As the April 18 filing deadline looms, a new wave of tax scams is heating up. Whether you’ve already filed your 2016 return — and especially if not — here’s how to protect yourself from these last-minute schemes currently making the rounds.
College students and others who have student loans are the latest target of IRS impersonators. In this iteration of the ongoing, widespread scam, fraudsters threaten arrest and other penalties unless a nonexistent “federal student tax” is paid immediately.
The end of tax season doesn’t mean an end to tax scams; rather, a new wave starts with the deadline for filing tax returns (typically April 15 but this year extended three days so Emancipation Day can be celebrated today).
It may not seem like it for many Americans, but recent health care spending in the United States has been growing at historically low levels. Between 2000 and 2007, per capita health spending grew at an average annual rate of 7.55 percent. Then we saw a steep decline between 2008 and 2014, when the rate dropped to an average 3.2 percent per year.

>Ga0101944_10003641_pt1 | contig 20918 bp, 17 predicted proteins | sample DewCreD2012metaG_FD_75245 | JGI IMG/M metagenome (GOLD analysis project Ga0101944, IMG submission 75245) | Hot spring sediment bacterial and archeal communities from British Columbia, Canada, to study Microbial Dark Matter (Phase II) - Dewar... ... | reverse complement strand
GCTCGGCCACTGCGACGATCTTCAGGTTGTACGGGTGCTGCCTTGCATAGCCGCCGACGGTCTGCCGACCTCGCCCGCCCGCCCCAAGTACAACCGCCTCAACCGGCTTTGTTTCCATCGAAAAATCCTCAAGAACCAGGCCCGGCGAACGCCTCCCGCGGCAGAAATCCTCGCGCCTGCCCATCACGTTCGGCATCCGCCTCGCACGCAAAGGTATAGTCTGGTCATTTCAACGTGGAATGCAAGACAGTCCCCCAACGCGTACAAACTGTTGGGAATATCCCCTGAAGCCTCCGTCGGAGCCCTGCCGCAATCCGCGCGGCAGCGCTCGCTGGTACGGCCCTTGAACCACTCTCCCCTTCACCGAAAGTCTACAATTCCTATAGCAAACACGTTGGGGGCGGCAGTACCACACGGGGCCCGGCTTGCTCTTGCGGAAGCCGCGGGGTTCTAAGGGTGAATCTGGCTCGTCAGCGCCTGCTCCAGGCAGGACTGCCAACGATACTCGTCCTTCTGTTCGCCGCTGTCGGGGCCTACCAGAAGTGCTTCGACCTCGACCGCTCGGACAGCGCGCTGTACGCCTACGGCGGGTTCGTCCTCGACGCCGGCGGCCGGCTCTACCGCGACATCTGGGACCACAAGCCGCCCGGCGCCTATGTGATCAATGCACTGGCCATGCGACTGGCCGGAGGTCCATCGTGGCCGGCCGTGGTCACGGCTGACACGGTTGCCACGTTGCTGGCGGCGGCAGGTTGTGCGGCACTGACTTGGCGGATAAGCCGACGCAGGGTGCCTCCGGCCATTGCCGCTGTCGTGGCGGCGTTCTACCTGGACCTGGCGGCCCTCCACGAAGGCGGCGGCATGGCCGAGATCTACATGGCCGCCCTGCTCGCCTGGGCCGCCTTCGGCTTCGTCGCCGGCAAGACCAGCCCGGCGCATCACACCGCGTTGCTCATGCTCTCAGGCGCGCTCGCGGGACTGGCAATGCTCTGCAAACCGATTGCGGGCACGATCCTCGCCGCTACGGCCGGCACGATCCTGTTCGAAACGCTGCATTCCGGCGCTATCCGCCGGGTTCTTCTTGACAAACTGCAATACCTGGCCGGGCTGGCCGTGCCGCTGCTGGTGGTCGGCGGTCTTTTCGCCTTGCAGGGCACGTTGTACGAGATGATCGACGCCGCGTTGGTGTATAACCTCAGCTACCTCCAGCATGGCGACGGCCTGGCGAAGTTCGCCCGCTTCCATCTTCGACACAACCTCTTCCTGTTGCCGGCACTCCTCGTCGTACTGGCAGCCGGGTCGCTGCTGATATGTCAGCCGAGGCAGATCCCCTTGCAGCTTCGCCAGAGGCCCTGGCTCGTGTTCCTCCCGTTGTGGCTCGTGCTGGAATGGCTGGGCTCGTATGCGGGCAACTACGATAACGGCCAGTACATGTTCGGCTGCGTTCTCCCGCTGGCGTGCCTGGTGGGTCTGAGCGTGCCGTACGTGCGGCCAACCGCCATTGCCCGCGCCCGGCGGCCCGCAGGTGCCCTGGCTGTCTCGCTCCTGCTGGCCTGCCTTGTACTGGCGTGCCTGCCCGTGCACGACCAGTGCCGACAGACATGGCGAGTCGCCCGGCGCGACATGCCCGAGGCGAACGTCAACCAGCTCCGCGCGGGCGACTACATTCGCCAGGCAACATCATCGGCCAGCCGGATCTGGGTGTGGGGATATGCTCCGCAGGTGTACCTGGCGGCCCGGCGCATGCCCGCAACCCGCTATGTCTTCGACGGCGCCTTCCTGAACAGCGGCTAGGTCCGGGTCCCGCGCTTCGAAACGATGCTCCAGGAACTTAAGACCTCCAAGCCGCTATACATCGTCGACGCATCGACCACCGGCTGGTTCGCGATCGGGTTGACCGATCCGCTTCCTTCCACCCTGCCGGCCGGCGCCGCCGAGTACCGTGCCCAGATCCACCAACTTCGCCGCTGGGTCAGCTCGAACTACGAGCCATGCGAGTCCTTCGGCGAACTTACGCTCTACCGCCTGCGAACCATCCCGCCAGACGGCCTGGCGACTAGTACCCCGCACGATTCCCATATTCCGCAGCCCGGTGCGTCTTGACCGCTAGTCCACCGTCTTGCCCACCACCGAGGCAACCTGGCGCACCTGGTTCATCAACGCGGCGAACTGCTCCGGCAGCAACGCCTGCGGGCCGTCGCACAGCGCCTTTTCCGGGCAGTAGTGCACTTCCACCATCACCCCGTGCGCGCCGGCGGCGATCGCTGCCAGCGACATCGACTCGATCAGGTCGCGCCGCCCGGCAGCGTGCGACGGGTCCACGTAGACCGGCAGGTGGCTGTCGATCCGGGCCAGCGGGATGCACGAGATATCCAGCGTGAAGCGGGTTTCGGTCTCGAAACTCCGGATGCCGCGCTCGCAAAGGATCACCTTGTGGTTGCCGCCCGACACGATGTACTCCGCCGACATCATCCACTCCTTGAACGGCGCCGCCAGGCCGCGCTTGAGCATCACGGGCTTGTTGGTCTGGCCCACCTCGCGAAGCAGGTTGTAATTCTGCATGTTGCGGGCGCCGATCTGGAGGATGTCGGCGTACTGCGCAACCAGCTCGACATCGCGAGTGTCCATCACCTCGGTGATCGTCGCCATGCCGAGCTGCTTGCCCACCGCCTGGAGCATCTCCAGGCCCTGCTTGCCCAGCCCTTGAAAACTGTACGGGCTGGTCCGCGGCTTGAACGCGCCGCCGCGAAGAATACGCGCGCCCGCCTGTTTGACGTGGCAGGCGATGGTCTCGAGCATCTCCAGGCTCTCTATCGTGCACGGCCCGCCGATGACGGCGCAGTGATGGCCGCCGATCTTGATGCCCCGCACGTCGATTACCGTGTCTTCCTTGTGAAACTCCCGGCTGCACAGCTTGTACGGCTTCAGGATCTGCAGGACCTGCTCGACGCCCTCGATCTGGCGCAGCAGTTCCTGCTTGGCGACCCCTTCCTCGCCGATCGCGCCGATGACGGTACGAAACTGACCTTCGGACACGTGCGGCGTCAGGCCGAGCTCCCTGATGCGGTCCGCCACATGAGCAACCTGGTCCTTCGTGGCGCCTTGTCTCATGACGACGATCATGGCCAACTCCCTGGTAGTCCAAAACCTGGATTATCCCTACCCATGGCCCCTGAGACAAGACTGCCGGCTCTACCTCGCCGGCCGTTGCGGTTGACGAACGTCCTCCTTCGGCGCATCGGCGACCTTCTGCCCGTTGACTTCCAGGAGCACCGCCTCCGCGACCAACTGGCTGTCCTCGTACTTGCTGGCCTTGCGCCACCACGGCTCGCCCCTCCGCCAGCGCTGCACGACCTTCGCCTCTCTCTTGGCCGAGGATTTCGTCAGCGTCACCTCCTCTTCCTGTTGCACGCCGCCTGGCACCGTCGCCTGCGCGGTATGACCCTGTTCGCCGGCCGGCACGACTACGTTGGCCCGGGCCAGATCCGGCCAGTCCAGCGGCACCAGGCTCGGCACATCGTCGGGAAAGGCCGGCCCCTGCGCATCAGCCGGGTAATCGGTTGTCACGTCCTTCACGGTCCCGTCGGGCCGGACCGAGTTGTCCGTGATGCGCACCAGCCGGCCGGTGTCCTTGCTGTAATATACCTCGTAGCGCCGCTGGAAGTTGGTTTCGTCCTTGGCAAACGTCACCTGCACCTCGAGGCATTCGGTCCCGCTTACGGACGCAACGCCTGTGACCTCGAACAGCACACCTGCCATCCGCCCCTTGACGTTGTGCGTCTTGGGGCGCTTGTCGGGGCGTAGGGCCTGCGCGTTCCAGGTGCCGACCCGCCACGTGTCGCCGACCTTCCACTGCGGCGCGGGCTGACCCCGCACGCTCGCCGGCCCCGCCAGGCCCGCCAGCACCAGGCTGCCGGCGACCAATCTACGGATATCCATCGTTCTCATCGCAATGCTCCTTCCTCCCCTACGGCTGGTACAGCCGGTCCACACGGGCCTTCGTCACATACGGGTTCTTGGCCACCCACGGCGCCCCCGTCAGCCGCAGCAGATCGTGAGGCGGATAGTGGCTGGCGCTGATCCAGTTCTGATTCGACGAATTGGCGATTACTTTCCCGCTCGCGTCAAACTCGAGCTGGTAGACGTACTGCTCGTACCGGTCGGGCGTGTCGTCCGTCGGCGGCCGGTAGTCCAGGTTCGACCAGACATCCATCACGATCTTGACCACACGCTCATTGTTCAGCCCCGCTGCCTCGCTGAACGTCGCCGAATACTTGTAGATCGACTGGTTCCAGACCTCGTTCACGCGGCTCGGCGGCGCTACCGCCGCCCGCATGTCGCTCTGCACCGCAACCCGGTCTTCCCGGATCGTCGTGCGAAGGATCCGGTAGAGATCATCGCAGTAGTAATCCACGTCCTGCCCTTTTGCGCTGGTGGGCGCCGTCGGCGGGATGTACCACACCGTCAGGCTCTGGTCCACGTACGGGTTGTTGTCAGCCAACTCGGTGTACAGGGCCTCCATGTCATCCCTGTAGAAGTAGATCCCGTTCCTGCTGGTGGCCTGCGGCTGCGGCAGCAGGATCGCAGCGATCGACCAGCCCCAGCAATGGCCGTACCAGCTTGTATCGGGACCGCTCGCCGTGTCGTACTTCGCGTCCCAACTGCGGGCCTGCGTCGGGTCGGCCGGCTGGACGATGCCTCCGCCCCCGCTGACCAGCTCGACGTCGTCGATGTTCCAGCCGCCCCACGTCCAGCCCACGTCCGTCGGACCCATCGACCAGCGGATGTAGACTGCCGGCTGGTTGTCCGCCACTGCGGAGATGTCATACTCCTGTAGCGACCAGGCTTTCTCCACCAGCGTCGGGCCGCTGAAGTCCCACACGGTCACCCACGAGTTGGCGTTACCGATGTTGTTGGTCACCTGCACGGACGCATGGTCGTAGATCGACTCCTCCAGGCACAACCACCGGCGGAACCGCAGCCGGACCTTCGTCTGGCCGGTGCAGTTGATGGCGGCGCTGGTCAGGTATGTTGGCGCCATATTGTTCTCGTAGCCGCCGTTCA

Along with trying to scam the public in the nation’s reigning top ruse — phony phone calls threatening arrest, deportation or seizure of property unless immediate payment is made for alleged back taxes — IRS impostors are also breaking records on another fraudulent front this tax season. Bogus emails and text messages that phish for sensitive information or deliver computer malware have increased fourfold so far this year, reports the Internal Revenue Service. Designed to look like they’re from the IRS or another legitimate entity, these emails seek information that could be used for identity theft or to file false returns for fraudulent refunds.
I’m often asked when the right time is to sell an investment. There are actually two answers — a logical one and an emotional one. Let me explain by illustrating through one of the lessons in a course I teach.
Lucky me. Turns out I’m entitled to receive $3,200 in “free” government money. The reason, the caller explained: “Because you always file your IRS taxes on time.”
Search AARP Blogs